By Teachers, For Teachers
"Don't tell me where your priorities are. Show me where you spend your money and I'll tell you what they are.” ~James W. Frick
Frick would tell California, and their out-of-control budget, that school libraries are NOT on their list of priorities.
When budgets are hurting, arts are always the first to go. No Child Left Behind made social studies the low subject on the totem pole. Now, it seems, libraries are on the chopping block.
In Los Angeles Unified School district, more than half of all library aids got the ax due to budget contraints, 227 of the 430 elementary school jobs. Most of the remaining aides saw their hours slashes or had to change schools, according to an LA Times Education article.
Steve Lopez, author of the LA Times article, raised common concerns about what effect this will have on students who already face deficiencies in reading and literacy. He writes,
The question is: does LAUSD have their priorities in the right place?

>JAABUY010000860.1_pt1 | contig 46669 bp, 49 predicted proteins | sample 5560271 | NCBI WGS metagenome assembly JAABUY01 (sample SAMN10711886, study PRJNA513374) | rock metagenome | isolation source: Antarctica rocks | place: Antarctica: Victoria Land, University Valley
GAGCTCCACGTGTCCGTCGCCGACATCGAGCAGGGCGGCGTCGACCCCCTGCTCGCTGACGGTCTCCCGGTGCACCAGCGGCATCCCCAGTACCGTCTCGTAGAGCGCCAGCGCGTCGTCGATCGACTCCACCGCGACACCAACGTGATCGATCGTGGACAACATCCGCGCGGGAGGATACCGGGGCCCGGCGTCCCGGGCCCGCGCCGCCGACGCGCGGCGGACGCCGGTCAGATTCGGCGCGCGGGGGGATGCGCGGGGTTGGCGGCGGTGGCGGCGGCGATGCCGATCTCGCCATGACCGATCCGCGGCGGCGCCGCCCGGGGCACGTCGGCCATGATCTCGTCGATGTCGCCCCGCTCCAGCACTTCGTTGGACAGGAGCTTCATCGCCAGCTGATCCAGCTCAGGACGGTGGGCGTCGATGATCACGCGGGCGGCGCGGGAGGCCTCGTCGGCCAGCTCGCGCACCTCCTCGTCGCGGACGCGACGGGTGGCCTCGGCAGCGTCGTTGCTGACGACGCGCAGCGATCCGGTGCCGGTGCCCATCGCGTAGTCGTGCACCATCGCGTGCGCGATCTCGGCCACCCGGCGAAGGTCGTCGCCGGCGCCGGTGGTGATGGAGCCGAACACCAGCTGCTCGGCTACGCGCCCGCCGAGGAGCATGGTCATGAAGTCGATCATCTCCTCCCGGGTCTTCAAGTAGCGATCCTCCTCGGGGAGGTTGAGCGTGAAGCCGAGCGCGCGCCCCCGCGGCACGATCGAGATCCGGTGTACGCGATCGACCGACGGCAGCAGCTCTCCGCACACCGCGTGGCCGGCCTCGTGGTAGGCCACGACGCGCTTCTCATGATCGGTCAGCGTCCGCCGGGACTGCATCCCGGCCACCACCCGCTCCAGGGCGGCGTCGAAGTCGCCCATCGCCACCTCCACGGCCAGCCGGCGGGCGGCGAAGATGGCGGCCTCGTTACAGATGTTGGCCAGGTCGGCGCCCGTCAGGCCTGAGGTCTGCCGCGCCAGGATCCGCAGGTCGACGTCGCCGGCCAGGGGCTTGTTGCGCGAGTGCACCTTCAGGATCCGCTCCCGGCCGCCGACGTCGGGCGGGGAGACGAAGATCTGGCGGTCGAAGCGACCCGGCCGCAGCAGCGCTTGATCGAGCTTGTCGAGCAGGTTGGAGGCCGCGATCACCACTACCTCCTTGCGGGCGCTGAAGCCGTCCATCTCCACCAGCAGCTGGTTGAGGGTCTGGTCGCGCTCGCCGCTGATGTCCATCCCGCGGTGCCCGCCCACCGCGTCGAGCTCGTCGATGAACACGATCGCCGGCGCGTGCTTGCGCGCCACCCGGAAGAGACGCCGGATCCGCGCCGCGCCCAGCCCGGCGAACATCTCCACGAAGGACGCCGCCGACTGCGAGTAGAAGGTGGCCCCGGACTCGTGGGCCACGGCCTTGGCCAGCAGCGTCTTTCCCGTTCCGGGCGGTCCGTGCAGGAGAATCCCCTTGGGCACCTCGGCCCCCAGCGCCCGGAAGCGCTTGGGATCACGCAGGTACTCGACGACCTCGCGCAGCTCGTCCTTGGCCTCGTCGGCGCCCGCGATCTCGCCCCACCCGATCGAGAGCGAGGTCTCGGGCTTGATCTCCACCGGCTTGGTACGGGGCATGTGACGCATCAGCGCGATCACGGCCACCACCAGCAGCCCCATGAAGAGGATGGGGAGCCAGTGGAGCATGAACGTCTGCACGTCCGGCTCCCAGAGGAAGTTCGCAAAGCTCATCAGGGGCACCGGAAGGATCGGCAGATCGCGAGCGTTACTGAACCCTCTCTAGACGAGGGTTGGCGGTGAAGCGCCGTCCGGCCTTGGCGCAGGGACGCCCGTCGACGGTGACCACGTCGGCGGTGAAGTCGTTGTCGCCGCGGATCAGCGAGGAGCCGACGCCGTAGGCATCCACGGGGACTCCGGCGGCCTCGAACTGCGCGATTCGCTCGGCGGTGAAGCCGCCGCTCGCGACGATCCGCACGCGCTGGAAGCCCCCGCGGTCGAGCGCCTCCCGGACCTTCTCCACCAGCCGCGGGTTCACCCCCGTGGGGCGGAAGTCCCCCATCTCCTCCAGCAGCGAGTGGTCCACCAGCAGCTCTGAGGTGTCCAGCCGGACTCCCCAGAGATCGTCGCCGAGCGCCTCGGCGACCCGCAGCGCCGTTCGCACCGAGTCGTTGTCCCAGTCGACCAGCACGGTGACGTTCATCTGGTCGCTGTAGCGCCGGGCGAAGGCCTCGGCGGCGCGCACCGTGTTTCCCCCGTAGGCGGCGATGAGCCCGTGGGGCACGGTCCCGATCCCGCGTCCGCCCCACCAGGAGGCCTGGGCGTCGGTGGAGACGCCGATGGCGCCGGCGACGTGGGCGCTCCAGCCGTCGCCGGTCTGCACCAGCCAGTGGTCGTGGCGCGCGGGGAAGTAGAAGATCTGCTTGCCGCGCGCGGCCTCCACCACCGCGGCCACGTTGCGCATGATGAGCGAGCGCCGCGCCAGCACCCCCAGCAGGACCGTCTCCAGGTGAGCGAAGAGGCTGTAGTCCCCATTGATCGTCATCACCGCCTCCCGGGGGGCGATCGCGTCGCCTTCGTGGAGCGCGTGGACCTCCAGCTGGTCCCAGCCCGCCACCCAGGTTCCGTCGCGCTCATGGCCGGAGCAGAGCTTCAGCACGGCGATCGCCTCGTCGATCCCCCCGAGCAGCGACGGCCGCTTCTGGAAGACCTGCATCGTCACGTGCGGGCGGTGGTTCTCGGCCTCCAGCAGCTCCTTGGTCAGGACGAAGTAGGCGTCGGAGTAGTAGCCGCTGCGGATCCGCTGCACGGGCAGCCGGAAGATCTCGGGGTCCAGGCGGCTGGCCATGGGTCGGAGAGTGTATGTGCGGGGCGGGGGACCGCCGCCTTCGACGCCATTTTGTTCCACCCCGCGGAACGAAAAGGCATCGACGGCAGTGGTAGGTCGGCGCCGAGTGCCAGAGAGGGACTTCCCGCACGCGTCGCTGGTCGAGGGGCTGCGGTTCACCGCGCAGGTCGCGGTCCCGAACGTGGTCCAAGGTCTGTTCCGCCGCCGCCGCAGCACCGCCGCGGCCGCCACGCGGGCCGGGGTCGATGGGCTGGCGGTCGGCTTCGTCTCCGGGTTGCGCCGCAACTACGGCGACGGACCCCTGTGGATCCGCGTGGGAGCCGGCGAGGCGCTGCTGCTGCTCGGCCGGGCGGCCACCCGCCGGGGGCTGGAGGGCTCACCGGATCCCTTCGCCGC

As a library/book store lover, it goes against my most trusted instincts to not fight for school libraries, but it's only fair to consider both sides before casting blame on overwrought administrators.
The reality is that budgets are getting slashed and anything that gets cut will be a blow to schools and students. With childhood obesity reaching epidemic proportions, physical education and athletics (which raise money as well as spend it) are not easily discarded. Right now, easy budget decisions simply don't exist.
In this online era, Google trumps the card catalog. Searching the stacks and learning the Dewey decimal system don't hold the same importance than they once did. Libraries, in the traditional sense, can easily become outdated without the funds and the staff to keep it relevant.
That being said, is it possible that losing libraries is the least of all evils?
Whether it's wrong or... less wrong, we may see this unfortunate reality spreading as funding problems further plague school districts around the country. It will likely fall on the already-overburdened shoulders of teachers to make the most of existing libraries.
It's a sad thing for the librarians losing their jobs, the teachers picking up the slack and especially the students missing out on a valuable resource that has always been a staple in schools. Author Philip Pullman captures the sentiment best when he writes:
Are school libraries expendable? Share your thoughts in the comments section!